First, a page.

Styling was attributed to Sergio Sartorelli at centro stile Fiat, the design maintaining a clear visual link to the Cinquecento but with a more modernist, linear approach to surface and graphics. Often dismissed as an inferior visual proposition to that of its more romantic looking forebear, the 126 was in fact a very accomplished piece of work. Superbly proportioned, the larger passenger compartment was neatly incorporated into the familiar silhouette, while the deep scallop bisecting the flanks not only prevented it from appearing slab-sided, but also added visual (and actual) strength to the panelwork. Minimal overhangs and a four-square stance lent the 126 a distinctly purposeful appearance, aided by the alloy-look 12” wheel designs. In fact, the longer one studies the 126’s body design the more one appreciates just how well executed it was. There really wasn’t a bum note – a line out of place. For such a tiny car, that is quite the achievement.
Inside, the 126’s cabin was understandably sparse; a single combined speedometer and fuel gauge was placed in a non-reflective binnacle in front of the driver, with a ribbed, padded dash housing the ashtray, windscreen washer and lighting master switch controls. Column stalks operated everything else. Like the Nuova 500, the starter and enrichment control levers were mounted on the central tunnel just aft of the gearlever. But while there was little but the essentials, what was there was well wrought, nicely finished and a good deal less penitential than several key rivals.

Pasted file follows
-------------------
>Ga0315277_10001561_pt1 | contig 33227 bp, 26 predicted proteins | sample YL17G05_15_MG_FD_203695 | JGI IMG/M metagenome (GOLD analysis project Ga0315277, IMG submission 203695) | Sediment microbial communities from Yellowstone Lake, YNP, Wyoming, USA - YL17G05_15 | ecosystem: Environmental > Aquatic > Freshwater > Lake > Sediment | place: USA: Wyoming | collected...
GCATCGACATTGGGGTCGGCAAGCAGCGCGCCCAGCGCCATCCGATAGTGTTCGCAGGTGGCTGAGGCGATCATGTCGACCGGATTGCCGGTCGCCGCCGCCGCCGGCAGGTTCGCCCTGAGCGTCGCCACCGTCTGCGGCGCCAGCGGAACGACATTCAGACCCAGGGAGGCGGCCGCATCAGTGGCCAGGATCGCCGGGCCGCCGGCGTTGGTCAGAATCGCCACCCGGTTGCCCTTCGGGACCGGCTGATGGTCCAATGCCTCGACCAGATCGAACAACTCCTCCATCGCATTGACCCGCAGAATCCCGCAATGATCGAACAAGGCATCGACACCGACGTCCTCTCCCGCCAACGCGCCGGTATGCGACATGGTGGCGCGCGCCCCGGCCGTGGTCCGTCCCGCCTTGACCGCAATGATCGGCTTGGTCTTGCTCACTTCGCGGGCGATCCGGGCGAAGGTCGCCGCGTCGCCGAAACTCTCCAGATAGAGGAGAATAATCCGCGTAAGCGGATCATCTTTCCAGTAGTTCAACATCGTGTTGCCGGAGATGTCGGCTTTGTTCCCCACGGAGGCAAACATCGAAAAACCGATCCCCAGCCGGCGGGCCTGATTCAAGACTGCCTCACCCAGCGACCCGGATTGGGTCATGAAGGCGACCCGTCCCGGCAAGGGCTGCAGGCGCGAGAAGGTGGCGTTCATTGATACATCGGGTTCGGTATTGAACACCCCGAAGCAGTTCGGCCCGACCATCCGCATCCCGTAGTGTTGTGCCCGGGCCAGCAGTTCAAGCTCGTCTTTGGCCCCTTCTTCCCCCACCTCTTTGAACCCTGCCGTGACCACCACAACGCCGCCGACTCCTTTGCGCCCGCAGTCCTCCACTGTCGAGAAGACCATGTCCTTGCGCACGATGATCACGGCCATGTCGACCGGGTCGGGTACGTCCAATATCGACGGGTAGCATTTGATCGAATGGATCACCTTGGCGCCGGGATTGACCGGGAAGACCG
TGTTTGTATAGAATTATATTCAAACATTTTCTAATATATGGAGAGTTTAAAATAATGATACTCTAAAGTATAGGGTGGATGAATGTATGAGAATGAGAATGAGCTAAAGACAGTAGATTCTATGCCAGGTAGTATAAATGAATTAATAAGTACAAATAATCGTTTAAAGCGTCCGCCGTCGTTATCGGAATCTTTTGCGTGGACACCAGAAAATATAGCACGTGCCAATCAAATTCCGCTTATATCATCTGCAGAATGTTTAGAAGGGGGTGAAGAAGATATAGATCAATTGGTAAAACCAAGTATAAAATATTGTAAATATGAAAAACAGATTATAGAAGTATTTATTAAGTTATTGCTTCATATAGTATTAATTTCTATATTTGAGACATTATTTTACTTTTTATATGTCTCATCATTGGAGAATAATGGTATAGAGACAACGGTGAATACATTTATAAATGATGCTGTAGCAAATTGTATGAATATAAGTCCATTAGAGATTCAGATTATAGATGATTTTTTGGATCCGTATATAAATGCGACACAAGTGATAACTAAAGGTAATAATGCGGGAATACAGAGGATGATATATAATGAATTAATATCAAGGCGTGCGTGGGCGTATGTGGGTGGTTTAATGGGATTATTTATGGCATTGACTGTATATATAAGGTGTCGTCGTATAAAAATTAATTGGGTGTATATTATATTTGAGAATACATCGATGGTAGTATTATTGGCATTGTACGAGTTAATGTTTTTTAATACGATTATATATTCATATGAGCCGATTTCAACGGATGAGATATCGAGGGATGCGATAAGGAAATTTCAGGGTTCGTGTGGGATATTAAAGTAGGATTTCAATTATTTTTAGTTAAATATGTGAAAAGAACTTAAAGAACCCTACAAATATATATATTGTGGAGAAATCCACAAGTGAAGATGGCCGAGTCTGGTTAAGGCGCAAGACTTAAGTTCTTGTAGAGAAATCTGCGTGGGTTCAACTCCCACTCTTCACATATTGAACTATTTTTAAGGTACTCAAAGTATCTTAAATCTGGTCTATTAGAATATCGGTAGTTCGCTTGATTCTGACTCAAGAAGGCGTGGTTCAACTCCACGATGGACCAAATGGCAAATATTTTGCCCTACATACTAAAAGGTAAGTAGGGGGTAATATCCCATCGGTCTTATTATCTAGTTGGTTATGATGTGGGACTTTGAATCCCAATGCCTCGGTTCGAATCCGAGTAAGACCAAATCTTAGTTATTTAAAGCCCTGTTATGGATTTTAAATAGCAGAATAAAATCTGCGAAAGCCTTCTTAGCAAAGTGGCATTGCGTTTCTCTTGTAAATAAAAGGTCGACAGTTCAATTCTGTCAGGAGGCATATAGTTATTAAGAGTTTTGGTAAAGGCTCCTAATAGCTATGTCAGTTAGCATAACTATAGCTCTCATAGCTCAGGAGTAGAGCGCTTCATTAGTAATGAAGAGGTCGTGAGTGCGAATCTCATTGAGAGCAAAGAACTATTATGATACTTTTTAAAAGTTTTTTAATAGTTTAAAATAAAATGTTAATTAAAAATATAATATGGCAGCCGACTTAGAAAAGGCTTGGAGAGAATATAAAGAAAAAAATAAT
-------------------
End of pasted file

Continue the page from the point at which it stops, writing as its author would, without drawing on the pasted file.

The 126 made its public debut at the Turin motor show in October 1972, with the 500 continuing to be offered alongside (in the home market at least) – Cinquecento production continuing until 1975. It didn’t take long for the UK press to lend their verdicts – lukewarm in the main – but one in particular would prove a good deal less than effusive.
 It really wasn’t until the advent of the BMC Mini in 1959 that the major impediments of front-wheel drive were solved, with the mass production of the Unipower-adapted Rzeppa constant velocity joint.
 FIAT had vast experience during the pre-war era with aero engines, with many of their finest engineers having had a grounding in the aviation division before moving across to automotive engine design.
 The Nuova 500’s gearbox had been, for the bulk of its production life, what was commonly known as a ‘crash-box’, lacking baulk-ring synchromesh.
 Sergio Sartorelli is also credited with overseeing the exterior design for the 1978 Ritmo/ Strada hatchback.
 The 126’s body design was inspired by the styling of the 1968 City Taxi concept by designer, Pio Manzù. The feted designer from Bergamo was also responsible for the styling of centro stile’s 1971 Fiat 127.
Sources and credits – see part three.